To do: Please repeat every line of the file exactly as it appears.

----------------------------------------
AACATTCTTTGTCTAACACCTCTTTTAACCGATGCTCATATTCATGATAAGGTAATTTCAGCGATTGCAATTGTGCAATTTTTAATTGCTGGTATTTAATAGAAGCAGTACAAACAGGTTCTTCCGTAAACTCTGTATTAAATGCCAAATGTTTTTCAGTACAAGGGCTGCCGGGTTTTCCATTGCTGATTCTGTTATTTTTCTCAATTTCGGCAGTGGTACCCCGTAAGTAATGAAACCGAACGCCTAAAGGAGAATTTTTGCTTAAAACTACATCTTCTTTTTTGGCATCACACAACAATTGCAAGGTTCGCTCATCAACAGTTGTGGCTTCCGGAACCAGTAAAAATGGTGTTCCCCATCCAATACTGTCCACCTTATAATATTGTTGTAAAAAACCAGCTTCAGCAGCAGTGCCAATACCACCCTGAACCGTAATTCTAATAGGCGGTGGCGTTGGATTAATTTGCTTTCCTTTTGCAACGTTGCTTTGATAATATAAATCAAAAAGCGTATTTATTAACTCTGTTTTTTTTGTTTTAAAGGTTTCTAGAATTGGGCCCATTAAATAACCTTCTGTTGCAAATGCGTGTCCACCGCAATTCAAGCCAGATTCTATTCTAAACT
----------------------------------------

AACATTCTTTGTCTAACACCTCTTTTAACCGATGCTCATATTCATGATAAGGTAATTTCAGCGATTGCAATTGTGCAATTTTTAATTGCTGGTATTTAATAGAAGCAGTACAAACAGGTTCTTCCGTAAACTCTGTATTAAATGCCAAATGTTTTTCAGTACAAGGGCTGCCGGGTTTTCCATTGCTGATTCTGTTATTTTTCTCAATTTCGGCAGTGGTACCCCGTAAGTAATGAAACCGAACGCCTAAAGGAGAATTTTTGCTTAAAACTACATCTTCTTTTTTGGCATCACACAACAATTGCAAGGTTCGCTCATCAACAGTTGTGGCTTCCGGAACCAGTAAAAATGGTGTTCCCCATCCAATACTGTCCACCTTATAATATTGTTGTAAAAAACCAGCTTCAGCAGCAGTGCCAATACCACCCTGAACCGTAATTCTAATAGGCGGTGGCGTTGGATTAATTTGCTTTCCTTTTGCAACGTTGCTTTGATAATATAAATCAAAAAGCGTATTTATTAACTCTGTTTTTTTTGTTTTAAAGGTTTCTAGAATTGGGCCCATTAAATAACCTTCTGTTGCAAATGCGTGTCCACCGCAATTCAAGCCAGATTCTATTCTAAACT